I am so at home in Dublin, more than any other city, that I feel it has always been familiar to me. It took me years to see through its soft charm to its bitter prickly kernel - which I quite like too.



Cynthia L Haven wrote in a recent Times Literary Supplement essay (November 23rd) about the wave of commemorations and celebrations that attended the hundredth anniversary this year of the birth of the great Polish poet Czesław Miłosz. Yet she emphasises the difficulties that many will have in understanding the now largely vanished world of religion and ideology in which he was formed.

There were centenary events in Warsaw, Vilnius, Krasnogruda, Moscow, St Petersburg, Novosibirsk, Madrid, Bucharest, Paris, Rome and across the United Kingdom [and in Dublin too – drb] throughout the year. The fever was naturally less acute in the English-speaking world, but here the divide may indeed be more generational than linguistic. Miłosz’s former assistant Natalie Gerber, now a professor in New York, described the perils of presenting the poet’s work to her undergraduates in An Invisible Rope: Portraits of Czeslaw Miłosz (reviewed in the TLS, April 8th, 2011): “Few have much experience with verse, and almost none have read poetry that overtly wrestles with conscience and historical circumstance, as does Miłosz’s, or, for that matter, poetry that requires its reader to work as hard as his does to understand both its literal meaning and its ethical import … [They] don’t presume that the morally complex and personally engaged stances taken by the speakers in Miłosz’s poems are even possible.” At the conference in Cracow, Artur Sebastian Rosman, a doctoral student, recalled a discussion at the Elliott Bay Book Company in Seattle, devoted to Miłosz. “All, and I mean all, of the Americans there were convinced that Miłosz was most likely a postmodern spiritual seeker, probably much like them, possibly fascinated by archetypes, certainly spiritual, and definitely not religious.” Had Miłosz been there, said Rosman, he might have repeated his claim that his readers don’t “take into account a particular, quite fundamental fact: all my intellectual impulses are religious and in that sense my poetry is religious”.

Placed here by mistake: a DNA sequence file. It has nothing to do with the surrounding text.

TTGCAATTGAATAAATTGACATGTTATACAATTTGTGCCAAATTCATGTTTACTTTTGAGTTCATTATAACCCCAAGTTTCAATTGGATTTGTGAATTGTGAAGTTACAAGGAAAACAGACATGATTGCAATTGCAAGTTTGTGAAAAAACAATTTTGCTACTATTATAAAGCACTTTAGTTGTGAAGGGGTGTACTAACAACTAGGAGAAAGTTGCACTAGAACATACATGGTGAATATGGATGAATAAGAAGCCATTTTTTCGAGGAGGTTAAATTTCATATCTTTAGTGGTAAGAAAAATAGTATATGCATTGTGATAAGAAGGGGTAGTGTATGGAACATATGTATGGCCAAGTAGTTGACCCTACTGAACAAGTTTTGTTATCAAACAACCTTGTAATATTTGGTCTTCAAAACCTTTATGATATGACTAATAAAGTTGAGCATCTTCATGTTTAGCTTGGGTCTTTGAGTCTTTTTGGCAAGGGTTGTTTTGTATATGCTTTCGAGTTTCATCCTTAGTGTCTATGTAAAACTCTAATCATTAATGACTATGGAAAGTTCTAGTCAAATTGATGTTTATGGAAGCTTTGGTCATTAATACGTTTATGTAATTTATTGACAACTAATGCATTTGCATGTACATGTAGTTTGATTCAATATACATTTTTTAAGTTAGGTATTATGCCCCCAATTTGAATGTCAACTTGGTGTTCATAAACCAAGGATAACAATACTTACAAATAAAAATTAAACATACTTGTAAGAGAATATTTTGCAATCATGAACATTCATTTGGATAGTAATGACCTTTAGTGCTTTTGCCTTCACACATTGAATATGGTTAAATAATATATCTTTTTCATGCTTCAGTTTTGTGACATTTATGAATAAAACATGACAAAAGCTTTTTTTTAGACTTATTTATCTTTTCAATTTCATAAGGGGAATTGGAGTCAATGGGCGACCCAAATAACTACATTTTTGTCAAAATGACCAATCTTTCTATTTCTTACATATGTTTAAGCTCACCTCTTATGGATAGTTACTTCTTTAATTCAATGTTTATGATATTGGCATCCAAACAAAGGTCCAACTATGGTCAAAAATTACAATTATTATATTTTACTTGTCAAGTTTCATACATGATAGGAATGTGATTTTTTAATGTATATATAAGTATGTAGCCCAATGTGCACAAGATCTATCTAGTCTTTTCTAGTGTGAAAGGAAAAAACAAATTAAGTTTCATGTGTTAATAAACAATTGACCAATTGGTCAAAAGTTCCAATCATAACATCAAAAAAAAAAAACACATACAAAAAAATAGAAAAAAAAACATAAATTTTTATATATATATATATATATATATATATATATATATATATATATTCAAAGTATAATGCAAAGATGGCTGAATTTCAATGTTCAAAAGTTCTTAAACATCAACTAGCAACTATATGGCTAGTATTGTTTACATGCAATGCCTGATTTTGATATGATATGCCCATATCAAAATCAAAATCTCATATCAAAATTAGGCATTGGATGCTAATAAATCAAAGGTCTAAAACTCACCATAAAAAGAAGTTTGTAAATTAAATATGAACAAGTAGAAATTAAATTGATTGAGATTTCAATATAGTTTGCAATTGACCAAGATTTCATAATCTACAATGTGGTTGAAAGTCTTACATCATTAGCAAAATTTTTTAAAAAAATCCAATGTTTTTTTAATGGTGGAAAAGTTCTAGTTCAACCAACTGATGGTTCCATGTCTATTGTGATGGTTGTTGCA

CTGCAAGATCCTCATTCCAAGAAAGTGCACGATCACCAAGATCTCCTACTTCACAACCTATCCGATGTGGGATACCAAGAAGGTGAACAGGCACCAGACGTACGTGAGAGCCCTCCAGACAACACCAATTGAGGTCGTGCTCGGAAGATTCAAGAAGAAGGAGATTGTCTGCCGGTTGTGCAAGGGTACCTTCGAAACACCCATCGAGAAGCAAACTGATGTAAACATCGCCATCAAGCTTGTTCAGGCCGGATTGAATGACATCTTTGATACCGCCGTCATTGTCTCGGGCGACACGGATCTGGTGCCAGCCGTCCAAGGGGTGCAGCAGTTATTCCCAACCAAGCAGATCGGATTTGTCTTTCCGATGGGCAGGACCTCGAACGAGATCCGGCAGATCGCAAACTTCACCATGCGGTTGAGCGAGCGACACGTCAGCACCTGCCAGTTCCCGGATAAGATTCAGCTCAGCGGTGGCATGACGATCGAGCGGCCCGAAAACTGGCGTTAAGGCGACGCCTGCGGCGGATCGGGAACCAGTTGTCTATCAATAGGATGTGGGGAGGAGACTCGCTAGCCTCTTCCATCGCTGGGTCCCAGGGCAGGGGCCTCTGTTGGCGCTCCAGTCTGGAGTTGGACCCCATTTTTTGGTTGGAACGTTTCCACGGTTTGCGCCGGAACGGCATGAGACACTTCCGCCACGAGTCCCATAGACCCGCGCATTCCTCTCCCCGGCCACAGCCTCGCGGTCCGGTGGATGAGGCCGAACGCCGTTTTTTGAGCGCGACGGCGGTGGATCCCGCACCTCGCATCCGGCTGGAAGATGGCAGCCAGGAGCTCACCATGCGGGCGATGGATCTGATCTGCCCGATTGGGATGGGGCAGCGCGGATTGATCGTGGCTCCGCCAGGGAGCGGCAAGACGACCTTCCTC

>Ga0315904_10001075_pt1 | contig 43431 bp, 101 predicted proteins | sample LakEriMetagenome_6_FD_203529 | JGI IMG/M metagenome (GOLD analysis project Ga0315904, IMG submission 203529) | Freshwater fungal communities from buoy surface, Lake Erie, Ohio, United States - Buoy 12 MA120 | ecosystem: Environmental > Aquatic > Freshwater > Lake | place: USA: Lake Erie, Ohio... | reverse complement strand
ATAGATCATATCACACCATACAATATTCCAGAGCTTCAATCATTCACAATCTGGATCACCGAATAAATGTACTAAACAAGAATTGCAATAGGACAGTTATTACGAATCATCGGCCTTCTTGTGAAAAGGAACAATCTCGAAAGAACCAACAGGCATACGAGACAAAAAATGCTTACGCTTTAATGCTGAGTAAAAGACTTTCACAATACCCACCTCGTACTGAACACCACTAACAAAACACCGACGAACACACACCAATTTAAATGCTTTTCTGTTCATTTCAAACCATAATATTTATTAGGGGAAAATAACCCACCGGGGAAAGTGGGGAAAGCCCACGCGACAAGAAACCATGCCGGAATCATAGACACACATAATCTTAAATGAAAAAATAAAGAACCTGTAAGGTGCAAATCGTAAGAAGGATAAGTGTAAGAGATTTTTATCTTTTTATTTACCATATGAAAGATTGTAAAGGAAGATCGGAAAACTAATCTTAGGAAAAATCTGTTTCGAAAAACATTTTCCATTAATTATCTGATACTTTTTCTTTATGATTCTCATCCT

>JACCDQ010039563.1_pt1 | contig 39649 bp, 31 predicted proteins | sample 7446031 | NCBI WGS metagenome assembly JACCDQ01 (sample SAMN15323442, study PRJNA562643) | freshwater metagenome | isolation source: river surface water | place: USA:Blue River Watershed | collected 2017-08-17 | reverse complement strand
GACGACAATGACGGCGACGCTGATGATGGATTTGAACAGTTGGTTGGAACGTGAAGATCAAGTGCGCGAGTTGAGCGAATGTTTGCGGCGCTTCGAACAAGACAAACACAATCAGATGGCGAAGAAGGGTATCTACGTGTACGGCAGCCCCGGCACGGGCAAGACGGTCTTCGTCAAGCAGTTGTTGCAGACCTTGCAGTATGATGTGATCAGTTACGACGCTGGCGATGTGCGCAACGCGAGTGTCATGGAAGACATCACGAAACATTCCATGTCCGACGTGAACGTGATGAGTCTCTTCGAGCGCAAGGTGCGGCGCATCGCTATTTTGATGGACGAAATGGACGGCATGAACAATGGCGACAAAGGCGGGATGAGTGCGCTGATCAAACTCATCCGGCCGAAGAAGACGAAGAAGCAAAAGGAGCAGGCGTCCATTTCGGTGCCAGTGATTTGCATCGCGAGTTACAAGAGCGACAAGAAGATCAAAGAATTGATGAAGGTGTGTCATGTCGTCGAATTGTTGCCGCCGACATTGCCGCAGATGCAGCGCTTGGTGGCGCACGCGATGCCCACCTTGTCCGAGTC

But what does that mean? An Irish Catholic, or at least one whose schooling goes back a few decades, may have some idea of what is going on with Miłosz’s great interest in the taxonomy of sin, even if, as is normally the case, he or she is more or less “lapsed”, but what of an American brought up without any religious education? Haven recalls that the poet Brenda Hillman, wife of Miłosz’s translator Robert Hass, once asked him: “What is heaven? What is it like?”. To which the poet replied decisively: “Brenda, heaven is the third vodka.” A fine answer, but one wonders if it would be much use to Seattle’s postmodern spiritual seekers, who, one suspects, would on the whole have found just one vodka quite enough thank you.

Could it also be that Miłosz, a man who from time to time worried about his own drinking (though he lived well into his nineties), was unconsciously echoing the more worldly bon mot of James Thurber, who once described “that third martini feeling” as occurring “when you are beginning to feel increasingly sophisticated, but can no longer pronounce it”?